ARLINGTON, Va., May 2, 2012 -- The National Alliance on Mental Illness (NAMI) has launched a website, "Mental Health Care Gets My Vote," to mobilize individuals and families affected by mental illness to participate in the 2012 elections.
Goals include grassroots voter registration, get-out-the-vote efforts for the general election, dialogues with candidates, and encouraging people to volunteer on election campaigns, regardless of party. See www.nami.org/elections.
Approximately one in four Americans experience a mental health problem in any given year. NAMI is the nation's largest mental health organization. It is non-partisan and does not endorse candidates.
"Mental Illness does not discriminate," said NAMI Executive Director Michael J. Fitzpatrick. "It cuts across all party lines."
The "Mental Health Care Gets My Vote" website is stocked with information and tools, including detailed breakdowns of state election laws and the rights of people living with disabilities in a "Right to Vote" section.
"As a past Senate President and Lieutenant Governor in Connecticut, I know that candidates do listen when voters talk to them about issues," declares NAMI National Board President Kevin Sullivan, in a video.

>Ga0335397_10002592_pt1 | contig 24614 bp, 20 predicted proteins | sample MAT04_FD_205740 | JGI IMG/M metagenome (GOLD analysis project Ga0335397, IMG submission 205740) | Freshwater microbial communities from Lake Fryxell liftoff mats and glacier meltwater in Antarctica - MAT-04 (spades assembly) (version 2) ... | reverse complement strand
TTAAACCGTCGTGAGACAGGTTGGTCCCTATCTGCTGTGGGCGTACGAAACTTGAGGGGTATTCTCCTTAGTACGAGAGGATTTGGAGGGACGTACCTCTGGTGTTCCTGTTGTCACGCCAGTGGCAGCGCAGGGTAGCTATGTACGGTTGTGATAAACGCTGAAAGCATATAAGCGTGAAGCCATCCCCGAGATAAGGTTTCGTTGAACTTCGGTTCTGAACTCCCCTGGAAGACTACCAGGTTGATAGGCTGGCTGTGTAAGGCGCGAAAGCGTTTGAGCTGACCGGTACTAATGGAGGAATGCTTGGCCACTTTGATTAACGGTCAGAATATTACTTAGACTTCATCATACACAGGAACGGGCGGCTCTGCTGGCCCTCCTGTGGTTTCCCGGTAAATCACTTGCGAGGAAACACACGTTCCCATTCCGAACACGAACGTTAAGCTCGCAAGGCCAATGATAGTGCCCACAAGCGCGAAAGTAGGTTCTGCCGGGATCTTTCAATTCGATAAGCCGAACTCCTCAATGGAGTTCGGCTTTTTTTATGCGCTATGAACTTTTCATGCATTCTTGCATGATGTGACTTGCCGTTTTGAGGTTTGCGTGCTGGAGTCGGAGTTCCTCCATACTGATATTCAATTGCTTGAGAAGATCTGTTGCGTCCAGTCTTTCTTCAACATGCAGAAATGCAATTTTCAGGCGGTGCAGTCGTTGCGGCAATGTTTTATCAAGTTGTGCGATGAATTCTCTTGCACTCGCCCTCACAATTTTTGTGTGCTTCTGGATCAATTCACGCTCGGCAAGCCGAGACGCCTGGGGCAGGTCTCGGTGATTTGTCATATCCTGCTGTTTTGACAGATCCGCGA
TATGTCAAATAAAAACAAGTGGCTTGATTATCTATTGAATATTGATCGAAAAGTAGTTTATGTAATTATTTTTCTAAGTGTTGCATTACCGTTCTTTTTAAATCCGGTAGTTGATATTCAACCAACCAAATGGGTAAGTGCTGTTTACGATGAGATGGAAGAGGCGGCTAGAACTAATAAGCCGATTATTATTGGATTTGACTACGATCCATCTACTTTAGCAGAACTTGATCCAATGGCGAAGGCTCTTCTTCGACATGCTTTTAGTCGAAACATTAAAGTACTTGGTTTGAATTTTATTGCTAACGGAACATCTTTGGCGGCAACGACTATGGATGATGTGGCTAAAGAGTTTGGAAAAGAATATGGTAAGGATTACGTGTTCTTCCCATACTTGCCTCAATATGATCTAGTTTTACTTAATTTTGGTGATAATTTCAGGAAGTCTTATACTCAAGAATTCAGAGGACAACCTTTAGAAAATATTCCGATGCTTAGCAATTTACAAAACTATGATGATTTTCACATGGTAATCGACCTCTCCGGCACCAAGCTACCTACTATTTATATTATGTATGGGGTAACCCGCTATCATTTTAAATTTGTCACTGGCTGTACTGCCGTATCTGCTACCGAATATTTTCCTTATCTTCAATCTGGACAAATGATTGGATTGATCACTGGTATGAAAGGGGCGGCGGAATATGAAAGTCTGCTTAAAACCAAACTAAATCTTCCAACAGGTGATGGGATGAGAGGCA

The website offers "tip sheets" to encourage individuals and families to:
The "Ask a Question" sheet suggests people ask candidates: "What will you do to address the mental health needs of veterans and military families?"
The "Make a Statement" sheet suggests Twitter messages including: "Over 50% of students with a mental disorder over 14 drop out of school. Early intervention can save lives. #vote4mentalhealth."
NAMI, is the nation's largest grassroots mental health organization dedicated to building better lives for the millions of Americans affected by mental illness. NAMI advocates for access to services, treatment, supports and research and is steadfast in its commitment to raising awareness and building a community of hope.